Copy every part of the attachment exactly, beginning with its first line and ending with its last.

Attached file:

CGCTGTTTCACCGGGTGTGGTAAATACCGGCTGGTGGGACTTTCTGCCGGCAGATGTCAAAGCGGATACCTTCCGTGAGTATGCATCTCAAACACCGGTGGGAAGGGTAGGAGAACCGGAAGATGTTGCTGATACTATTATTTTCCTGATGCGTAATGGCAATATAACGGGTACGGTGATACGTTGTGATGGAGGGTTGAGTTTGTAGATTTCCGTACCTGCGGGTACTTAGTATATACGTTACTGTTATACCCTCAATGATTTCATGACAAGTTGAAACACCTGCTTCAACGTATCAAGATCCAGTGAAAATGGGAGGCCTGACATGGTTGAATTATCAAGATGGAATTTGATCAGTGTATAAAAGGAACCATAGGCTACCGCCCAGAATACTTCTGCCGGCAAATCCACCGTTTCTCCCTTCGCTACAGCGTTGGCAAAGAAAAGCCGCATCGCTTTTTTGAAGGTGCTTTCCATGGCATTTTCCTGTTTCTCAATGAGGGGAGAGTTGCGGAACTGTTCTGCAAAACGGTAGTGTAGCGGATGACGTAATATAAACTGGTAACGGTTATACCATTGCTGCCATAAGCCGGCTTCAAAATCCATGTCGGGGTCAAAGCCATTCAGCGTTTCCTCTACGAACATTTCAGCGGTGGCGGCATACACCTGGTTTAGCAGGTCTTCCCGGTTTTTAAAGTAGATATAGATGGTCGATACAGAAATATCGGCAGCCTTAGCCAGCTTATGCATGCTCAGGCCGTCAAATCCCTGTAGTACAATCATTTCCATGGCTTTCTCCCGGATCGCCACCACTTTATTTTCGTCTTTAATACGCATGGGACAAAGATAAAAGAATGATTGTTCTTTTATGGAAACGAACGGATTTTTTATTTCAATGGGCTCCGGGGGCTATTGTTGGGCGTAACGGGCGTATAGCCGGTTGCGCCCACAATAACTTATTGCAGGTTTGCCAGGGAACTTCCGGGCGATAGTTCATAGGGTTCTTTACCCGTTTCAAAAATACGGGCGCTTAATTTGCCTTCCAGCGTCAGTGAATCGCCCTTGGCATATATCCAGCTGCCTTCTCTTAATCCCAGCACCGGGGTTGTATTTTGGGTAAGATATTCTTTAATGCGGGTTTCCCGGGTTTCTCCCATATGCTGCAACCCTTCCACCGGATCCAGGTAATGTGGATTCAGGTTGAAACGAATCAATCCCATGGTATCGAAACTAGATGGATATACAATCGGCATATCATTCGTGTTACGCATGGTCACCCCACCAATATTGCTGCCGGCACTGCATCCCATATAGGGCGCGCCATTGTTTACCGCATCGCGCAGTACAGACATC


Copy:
CGCTGTTTCACCGGGTGTGGTAAATACCGGCTGGTGGGACTTTCTGCCGGCAGATGTCAAAGCGGATACCTTCCGTGAGTATGCATCTCAAACACCGGTGGGAAGGGTAGGAGAACCGGAAGATGTTGCTGATACTATTATTTTCCTGATGCGTAATGGCAATATAACGGGTACGGTGATACGTTGTGATGGAGGGTTGAGTTTGTAGATTTCCGTACCTGCGGGTACTTAGTATATACGTTACTGTTATACCCTCAATGATTTCATGACAAGTTGAAACACCTGCTTCAACGTATCAAGATCCAGTGAAAATGGGAGGCCTGACATGGTTGAATTATCAAGATGGAATTTGATCAGTGTATAAAAGGAACCATAGGCTACCGCCCAGAATACTTCTGCCGGCAAATCCACCGTTTCTCCCTTCGCTACAGCGTTGGCAAAGAAAAGCCGCATCGCTTTTTTGAAGGTGCTTTCCATGGCATTTTCCTGTTTCTCAATGAGGGGAGAGTTGCGGAACTGTTCTGCAAAACGGTAGTGTAGCGGATGACGTAATATAAACTGGTAACGGTTATACCATTGCTGCCATAAGCCGGCTTCAAAATCCATGTCGGGGTCAAAGCCATTCAGCGTTTCCTCTACGAACATTTCAGCGGTGGCGGCATACACCTGGTTTAGCAGGTCTTCCCGGTTTTTAAAGTAGATATAGATGGTCGATACAGAAATATCGGCAGCCTTAGCCAGCTTATGCATGCTCAGGCCGTCAAATCCCTGTAGTACAATCATTTCCATGGCTTTCTCCCGGATCGCCACCACTTTATTTTCGTCTTTAATACGCATGGGACAAAGATAAAAGAATGATTGTTCTTTTATGGAAACGAACGGATTTTTTATTTCAATGGGCTCCGGGGGCTATTGTTGGGCGTAACGGGCGTATAGCCGGTTGCGCCCACAATAACTTATTGCAGGTTTGCCAGGGAACTTCCGGGCGATAGTTCATAGGGTTCTTTACCCGTTTCAAAAATACGGGCGCTTAATTTGCCTTCCAGCGTCAGTGAATCGCCCTTGGCATATATCCAGCTGCCTTCTCTTAATCCCAGCACCGGGGTTGTATTTTGGGTAAGATATTCTTTAATGCGGGTTTCCCGGGTTTCTCCCATATGCTGCAACCCTTCCACCGGATCCAGGTAATGTGGATTCAGGTTGAAACGAATCAATCCCATGGTATCGAAACTAGATGGATATACAATCGGCATATCATTCGTGTTACGCATGGTCACCCCACCAATATTGCTGCCGGCACTGCATCCCATATAGGGCGCGCCATTGTTTACCGCATCGCGCAGTACAGACATC